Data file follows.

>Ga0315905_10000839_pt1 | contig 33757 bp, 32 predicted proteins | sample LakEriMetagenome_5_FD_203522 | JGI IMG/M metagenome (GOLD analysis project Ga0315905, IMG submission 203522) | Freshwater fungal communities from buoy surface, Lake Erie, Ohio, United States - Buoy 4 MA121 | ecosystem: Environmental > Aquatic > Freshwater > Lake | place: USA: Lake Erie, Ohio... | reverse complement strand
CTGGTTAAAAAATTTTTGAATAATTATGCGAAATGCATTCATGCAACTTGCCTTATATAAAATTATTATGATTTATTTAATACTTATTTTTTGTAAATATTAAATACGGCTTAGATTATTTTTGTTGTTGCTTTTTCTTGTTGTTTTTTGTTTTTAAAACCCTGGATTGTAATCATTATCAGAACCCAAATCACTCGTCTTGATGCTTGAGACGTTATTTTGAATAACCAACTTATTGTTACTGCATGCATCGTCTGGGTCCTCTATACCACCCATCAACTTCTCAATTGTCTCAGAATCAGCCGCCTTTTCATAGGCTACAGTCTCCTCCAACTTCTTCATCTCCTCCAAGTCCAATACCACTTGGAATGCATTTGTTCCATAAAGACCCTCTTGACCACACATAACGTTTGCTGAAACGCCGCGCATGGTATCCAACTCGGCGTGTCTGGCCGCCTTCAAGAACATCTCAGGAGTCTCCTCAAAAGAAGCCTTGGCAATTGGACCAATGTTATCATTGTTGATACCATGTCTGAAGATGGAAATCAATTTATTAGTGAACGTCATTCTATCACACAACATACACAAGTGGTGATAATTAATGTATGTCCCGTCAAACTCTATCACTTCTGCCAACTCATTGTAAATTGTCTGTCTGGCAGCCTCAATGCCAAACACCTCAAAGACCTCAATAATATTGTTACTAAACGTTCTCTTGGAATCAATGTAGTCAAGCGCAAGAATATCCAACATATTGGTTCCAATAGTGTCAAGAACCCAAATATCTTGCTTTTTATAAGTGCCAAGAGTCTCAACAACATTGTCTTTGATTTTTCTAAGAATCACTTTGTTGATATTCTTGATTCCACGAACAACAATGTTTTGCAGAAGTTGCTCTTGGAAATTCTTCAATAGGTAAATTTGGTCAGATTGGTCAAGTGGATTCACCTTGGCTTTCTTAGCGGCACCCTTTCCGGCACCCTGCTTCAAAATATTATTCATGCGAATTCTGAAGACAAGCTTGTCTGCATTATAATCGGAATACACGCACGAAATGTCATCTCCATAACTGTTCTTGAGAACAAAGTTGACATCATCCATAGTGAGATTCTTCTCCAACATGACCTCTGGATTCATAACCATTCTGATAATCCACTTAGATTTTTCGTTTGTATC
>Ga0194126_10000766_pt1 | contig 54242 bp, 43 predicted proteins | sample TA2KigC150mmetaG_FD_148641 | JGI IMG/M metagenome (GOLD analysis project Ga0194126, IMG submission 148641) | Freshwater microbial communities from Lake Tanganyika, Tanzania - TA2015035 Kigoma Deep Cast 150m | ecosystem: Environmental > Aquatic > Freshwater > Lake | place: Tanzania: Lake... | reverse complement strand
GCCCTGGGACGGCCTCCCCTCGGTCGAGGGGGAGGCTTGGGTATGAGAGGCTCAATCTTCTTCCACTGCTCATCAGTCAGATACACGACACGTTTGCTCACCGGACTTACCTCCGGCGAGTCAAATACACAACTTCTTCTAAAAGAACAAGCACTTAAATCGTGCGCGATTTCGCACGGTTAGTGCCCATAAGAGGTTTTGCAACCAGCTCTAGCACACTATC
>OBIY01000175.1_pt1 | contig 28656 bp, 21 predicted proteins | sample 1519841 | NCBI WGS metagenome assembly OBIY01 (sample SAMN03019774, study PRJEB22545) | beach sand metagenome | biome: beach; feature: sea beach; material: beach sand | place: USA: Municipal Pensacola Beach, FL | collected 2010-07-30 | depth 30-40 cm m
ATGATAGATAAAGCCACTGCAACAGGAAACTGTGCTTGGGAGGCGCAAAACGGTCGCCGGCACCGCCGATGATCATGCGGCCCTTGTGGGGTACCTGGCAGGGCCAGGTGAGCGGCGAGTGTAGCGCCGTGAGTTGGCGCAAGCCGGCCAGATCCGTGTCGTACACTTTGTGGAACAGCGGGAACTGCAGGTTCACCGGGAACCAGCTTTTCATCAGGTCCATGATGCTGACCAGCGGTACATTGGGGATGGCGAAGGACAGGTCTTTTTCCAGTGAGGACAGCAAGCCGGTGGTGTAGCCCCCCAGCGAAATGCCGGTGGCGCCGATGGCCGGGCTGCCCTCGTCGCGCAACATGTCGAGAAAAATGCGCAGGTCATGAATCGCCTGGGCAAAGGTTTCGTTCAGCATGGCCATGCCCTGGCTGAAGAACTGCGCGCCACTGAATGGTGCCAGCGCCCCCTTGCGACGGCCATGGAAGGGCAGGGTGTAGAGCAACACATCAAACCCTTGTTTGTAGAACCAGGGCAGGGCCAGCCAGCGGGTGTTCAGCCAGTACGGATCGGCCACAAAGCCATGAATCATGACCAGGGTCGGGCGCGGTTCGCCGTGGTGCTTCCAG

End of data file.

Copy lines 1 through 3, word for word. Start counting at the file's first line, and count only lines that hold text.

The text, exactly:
>Ga0315905_10000839_pt1 | contig 33757 bp, 32 predicted proteins | sample LakEriMetagenome_5_FD_203522 | JGI IMG/M metagenome (GOLD analysis project Ga0315905, IMG submission 203522) | Freshwater fungal communities from buoy surface, Lake Erie, Ohio, United States - Buoy 4 MA121 | ecosystem: Environmental > Aquatic > Freshwater > Lake | place: USA: Lake Erie, Ohio... | reverse complement strand
CTGGTTAAAAAATTTTTGAATAATTATGCGAAATGCATTCATGCAACTTGCCTTATATAAAATTATTATGATTTATTTAATACTTATTTTTTGTAAATATTAAATACGGCTTAGATTATTTTTGTTGTTGCTTTTTCTTGTTGTTTTTTGTTTTTAAAACCCTGGATTGTAATCATTATCAGAACCCAAATCACTCGTCTTGATGCTTGAGACGTTATTTTGAATAACCAACTTATTGTTACTGCATGCATCGTCTGGGTCCTCTATACCACCCATCAACTTCTCAATTGTCTCAGAATCAGCCGCCTTTTCATAGGCTACAGTCTCCTCCAACTTCTTCATCTCCTCCAAGTCCAATACCACTTGGAATGCATTTGTTCCATAAAGACCCTCTTGACCACACATAACGTTTGCTGAAACGCCGCGCATGGTATCCAACTCGGCGTGTCTGGCCGCCTTCAAGAACATCTCAGGAGTCTCCTCAAAAGAAGCCTTGGCAATTGGACCAATGTTATCATTGTTGATACCATGTCTGAAGATGGAAATCAATTTATTAGTGAACGTCATTCTATCACACAACATACACAAGTGGTGATAATTAATGTATGTCCCGTCAAACTCTATCACTTCTGCCAACTCATTGTAAATTGTCTGTCTGGCAGCCTCAATGCCAAACACCTCAAAGACCTCAATAATATTGTTACTAAACGTTCTCTTGGAATCAATGTAGTCAAGCGCAAGAATATCCAACATATTGGTTCCAATAGTGTCAAGAACCCAAATATCTTGCTTTTTATAAGTGCCAAGAGTCTCAACAACATTGTCTTTGATTTTTCTAAGAATCACTTTGTTGATATTCTTGATTCCACGAACAACAATGTTTTGCAGAAGTTGCTCTTGGAAATTCTTCAATAGGTAAATTTGGTCAGATTGGTCAAGTGGATTCACCTTGGCTTTCTTAGCGGCACCCTTTCCGGCACCCTGCTTCAAAATATTATTCATGCGAATTCTGAAGACAAGCTTGTCTGCATTATAATCGGAATACACGCACGAAATGTCATCTCCATAACTGTTCTTGAGAACAAAGTTGACATCATCCATAGTGAGATTCTTCTCCAACATGACCTCTGGATTCATAACCATTCTGATAATCCACTTAGATTTTTCGTTTGTATC
>Ga0194126_10000766_pt1 | contig 54242 bp, 43 predicted proteins | sample TA2KigC150mmetaG_FD_148641 | JGI IMG/M metagenome (GOLD analysis project Ga0194126, IMG submission 148641) | Freshwater microbial communities from Lake Tanganyika, Tanzania - TA2015035 Kigoma Deep Cast 150m | ecosystem: Environmental > Aquatic > Freshwater > Lake | place: Tanzania: Lake... | reverse complement strand